Ocean acidification and marine ecosystems

Ocean acidification (OA) is one of the key challenges facing our society and often described as the “other CO2 problem.” The oceans are currently absorbing a third of the CO2 released by anthropogenic fossil fuel, biomass burning and cement manufacture. This has resulted in a change in ocean chemistry; a process called ocean acidification. There has been an average drop in pH of 0.1 since the beginning of industrialisation in the late 19th century and at the current rate of CO2 uptake the average surface ocean pH will be lower than that experienced by marine organisms at any time over the last several million years.

In the 2007 IPCC Fourth Assessment Report on Climate Change ocean acidification was listed as having a negative impact on marine organisms, which make their shell or skeleton from calcium carbonate. No ocean acidification event in the last 65 million years has occurred as quickly as current acidification, posing a risk to adaptation potentially leading to extinction in the ocean ecosystem in the future.

The Southern Ocean
The Southern Ocean has naturally low saturation levels of carbonate ion (because cold water stores large amounts of dissolved CO2 thereby decreasing carbonate ion concentrations). Therefore organisms in the Southern Ocean are particularly vulnerable and the impact of ocean acidification over the last 100 years is most likely to be felt in this region. Understanding whether ocean acidification has already impacted organisms in the Antarctic is important to recognise future effects and to provide information for policy decisions on future carbon emissions.

Historical collections
Our comprehension of biotic reactions to ocean acidification is strongly based on lab experiments. While these are invaluable to understanding physiological reactions they are relatively short and thus do not allow us to recognise how organisms may adapt or modify their behaviour to such perturbations over generations or within their lifetimes if they are long-lived.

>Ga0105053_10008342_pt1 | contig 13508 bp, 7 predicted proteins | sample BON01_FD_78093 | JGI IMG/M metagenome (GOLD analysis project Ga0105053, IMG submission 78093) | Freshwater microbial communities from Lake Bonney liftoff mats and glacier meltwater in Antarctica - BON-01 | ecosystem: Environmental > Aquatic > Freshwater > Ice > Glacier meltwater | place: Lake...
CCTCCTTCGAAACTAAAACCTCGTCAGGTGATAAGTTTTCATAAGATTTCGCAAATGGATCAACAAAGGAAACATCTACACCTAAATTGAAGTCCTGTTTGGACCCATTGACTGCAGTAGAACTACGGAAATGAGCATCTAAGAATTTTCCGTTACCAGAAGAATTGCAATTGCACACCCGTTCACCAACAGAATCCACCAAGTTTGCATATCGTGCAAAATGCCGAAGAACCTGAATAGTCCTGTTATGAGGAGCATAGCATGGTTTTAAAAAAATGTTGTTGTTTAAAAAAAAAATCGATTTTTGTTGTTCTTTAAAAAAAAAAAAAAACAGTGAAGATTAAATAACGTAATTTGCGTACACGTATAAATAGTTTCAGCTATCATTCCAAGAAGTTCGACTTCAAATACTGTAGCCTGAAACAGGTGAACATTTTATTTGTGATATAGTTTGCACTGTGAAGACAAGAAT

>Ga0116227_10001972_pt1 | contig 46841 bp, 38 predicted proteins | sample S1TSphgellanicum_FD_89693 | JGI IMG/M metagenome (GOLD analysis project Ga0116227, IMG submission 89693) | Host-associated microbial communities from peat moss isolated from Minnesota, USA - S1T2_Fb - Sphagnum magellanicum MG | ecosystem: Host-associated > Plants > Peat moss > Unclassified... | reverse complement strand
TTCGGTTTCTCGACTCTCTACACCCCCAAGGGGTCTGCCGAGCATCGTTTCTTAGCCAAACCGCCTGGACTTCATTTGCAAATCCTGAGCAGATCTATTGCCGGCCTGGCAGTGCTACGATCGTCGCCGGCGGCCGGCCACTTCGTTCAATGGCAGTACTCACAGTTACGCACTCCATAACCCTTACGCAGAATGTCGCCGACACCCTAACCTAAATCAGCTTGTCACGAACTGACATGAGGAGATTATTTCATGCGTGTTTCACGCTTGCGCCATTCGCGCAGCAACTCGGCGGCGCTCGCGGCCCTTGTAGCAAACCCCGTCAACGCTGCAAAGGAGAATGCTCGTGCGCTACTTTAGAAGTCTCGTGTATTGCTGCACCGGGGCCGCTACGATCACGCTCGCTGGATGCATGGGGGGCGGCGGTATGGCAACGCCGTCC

We have chosen a different approach by comparing specimens which lived prior to changes in ocean chemistry with those living today. This approach is firmly based on the immensely valuable collections at The Natural History Museum arising from a series of groundbreaking expeditions to Antarctic waters in the late 19th and through the 20th century. We will compare specimens collected on the Challenger (1872-1876) and Discovery (1901-1904) expeditions to recently-collected specimens to examine whether benthic species from the Southern Ocean show evidence of acclimatising or adapting to the rapid change in ocean chemistry.

This project focuses on two important calcifying organisms: bryozoans and benthic foraminifers. The latter are single-celled organisms which live several years, whereas the former are colonial invertebrates living up to decades. Our results may demonstrate that the pH decrease since the late 19th century has already had an impact on organisms and that this should be taken into account in predictions of future vulnerabilities. Alternatively, if we find no effects of ocean acidification, we demonstrate that these species were able to acclimatise to the OA over the last 100 years.

Dr Daniela Schmidt and Dr Laura Foster
University of Bristol

Daniela was awarded a Research Project Grant in June 2011; providing £161,717 over 36 months.

Dr Daniela Schmidt & Dr Laura Foster, The Leverhulme Trust, Article.


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